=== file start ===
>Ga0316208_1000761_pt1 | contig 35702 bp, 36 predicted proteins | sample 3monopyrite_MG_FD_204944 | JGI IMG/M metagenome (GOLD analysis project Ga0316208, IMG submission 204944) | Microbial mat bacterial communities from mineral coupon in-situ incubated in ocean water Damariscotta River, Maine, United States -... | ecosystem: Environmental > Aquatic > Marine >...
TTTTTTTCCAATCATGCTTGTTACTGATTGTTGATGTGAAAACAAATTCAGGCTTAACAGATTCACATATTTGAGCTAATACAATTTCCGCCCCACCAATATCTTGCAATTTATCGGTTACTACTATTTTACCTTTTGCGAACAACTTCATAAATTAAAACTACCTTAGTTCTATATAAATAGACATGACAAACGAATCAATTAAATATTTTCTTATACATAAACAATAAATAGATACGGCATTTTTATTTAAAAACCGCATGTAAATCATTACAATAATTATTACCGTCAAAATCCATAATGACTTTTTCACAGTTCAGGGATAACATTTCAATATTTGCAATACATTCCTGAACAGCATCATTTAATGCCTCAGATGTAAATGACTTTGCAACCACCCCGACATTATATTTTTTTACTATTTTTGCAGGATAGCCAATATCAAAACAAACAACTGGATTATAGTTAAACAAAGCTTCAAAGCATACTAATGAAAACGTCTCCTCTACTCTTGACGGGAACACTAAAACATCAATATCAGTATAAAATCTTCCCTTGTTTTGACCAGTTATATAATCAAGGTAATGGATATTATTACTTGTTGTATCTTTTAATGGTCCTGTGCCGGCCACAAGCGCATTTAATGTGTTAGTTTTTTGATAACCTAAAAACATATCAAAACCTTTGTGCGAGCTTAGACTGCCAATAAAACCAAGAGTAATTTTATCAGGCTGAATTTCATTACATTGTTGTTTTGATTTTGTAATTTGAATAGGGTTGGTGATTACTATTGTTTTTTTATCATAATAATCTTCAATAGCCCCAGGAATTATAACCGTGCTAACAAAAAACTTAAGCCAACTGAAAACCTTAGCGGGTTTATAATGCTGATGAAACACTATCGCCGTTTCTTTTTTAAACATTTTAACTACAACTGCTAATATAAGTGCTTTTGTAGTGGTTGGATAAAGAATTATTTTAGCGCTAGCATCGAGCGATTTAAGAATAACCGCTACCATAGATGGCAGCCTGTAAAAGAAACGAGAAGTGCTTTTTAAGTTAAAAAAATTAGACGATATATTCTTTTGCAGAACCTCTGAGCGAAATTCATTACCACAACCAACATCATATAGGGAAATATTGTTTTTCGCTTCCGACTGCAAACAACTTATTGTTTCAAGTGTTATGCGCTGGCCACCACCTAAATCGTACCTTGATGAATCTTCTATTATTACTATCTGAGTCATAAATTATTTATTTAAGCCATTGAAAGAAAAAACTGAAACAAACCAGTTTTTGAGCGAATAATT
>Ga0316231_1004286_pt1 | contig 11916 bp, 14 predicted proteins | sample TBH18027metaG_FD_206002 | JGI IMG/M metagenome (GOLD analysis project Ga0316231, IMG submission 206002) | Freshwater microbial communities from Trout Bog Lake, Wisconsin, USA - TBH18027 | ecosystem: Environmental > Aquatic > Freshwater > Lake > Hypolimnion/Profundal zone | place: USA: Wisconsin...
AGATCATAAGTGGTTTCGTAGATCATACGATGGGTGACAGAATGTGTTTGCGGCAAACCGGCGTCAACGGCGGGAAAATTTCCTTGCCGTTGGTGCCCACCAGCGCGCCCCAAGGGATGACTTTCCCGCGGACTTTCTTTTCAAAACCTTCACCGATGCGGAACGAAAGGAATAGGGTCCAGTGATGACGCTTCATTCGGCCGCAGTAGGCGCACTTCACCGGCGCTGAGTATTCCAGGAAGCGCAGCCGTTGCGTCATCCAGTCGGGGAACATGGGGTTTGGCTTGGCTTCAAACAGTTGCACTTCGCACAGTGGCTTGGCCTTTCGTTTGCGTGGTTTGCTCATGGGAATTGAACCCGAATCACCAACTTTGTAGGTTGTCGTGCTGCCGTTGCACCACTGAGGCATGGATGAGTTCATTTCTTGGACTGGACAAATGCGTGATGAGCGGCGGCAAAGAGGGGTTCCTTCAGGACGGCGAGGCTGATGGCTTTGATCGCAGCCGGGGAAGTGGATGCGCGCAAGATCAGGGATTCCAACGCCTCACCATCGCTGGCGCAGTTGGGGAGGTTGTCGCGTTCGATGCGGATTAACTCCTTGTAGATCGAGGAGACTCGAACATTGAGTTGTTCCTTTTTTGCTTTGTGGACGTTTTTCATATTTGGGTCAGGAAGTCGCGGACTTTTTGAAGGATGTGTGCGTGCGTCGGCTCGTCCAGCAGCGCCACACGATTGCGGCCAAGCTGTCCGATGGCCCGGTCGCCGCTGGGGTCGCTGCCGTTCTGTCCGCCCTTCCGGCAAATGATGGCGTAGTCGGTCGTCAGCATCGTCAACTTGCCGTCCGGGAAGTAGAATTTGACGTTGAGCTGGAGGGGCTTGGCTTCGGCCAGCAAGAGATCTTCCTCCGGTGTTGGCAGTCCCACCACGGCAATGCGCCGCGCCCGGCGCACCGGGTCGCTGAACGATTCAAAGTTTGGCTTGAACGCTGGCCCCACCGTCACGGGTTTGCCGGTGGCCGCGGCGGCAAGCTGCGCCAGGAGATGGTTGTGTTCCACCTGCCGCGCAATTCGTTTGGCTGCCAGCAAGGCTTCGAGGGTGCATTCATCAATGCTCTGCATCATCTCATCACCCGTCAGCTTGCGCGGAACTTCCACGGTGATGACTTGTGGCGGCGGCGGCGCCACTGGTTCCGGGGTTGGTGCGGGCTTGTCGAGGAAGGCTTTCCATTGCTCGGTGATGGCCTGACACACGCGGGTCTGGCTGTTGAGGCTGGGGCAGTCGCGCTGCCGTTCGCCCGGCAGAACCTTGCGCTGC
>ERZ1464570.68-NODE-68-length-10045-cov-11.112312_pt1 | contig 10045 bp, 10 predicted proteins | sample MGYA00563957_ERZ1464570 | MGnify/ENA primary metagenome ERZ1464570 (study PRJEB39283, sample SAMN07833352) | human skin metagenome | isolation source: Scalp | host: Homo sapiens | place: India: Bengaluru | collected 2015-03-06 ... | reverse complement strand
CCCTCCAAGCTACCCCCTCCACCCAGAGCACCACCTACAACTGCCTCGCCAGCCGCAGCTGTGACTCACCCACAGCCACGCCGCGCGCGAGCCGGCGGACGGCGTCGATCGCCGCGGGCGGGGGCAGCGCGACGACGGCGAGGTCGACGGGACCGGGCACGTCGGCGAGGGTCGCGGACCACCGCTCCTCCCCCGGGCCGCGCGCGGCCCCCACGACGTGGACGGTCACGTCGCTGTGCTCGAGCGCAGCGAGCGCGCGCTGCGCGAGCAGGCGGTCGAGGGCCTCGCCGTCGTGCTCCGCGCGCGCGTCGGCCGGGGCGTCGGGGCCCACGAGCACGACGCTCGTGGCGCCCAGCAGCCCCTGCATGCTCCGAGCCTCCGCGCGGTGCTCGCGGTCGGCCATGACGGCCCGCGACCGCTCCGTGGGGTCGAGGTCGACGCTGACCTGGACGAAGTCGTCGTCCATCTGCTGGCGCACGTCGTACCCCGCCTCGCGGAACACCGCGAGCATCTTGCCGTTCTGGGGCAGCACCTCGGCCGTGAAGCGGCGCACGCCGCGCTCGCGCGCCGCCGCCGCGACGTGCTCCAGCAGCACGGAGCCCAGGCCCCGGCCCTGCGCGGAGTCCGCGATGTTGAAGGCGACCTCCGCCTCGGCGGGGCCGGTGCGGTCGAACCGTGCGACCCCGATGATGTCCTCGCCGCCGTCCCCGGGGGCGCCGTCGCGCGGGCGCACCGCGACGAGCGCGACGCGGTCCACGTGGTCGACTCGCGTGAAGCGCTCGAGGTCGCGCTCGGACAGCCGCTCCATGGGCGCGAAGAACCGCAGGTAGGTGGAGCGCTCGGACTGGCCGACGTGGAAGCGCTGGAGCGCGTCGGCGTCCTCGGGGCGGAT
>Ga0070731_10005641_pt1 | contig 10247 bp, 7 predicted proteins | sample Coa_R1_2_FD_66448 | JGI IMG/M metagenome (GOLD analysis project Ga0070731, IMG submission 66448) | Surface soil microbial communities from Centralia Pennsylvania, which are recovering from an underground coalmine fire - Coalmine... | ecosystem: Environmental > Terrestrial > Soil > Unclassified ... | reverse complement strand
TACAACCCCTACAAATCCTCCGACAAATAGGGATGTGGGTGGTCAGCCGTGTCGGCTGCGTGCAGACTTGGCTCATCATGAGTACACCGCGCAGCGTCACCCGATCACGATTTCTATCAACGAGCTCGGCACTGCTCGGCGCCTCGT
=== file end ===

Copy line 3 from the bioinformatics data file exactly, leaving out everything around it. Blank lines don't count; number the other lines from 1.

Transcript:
>Ga0316231_1004286_pt1 | contig 11916 bp, 14 predicted proteins | sample TBH18027metaG_FD_206002 | JGI IMG/M metagenome (GOLD analysis project Ga0316231, IMG submission 206002) | Freshwater microbial communities from Trout Bog Lake, Wisconsin, USA - TBH18027 | ecosystem: Environmental > Aquatic > Freshwater > Lake > Hypolimnion/Profundal zone | place: USA: Wisconsin...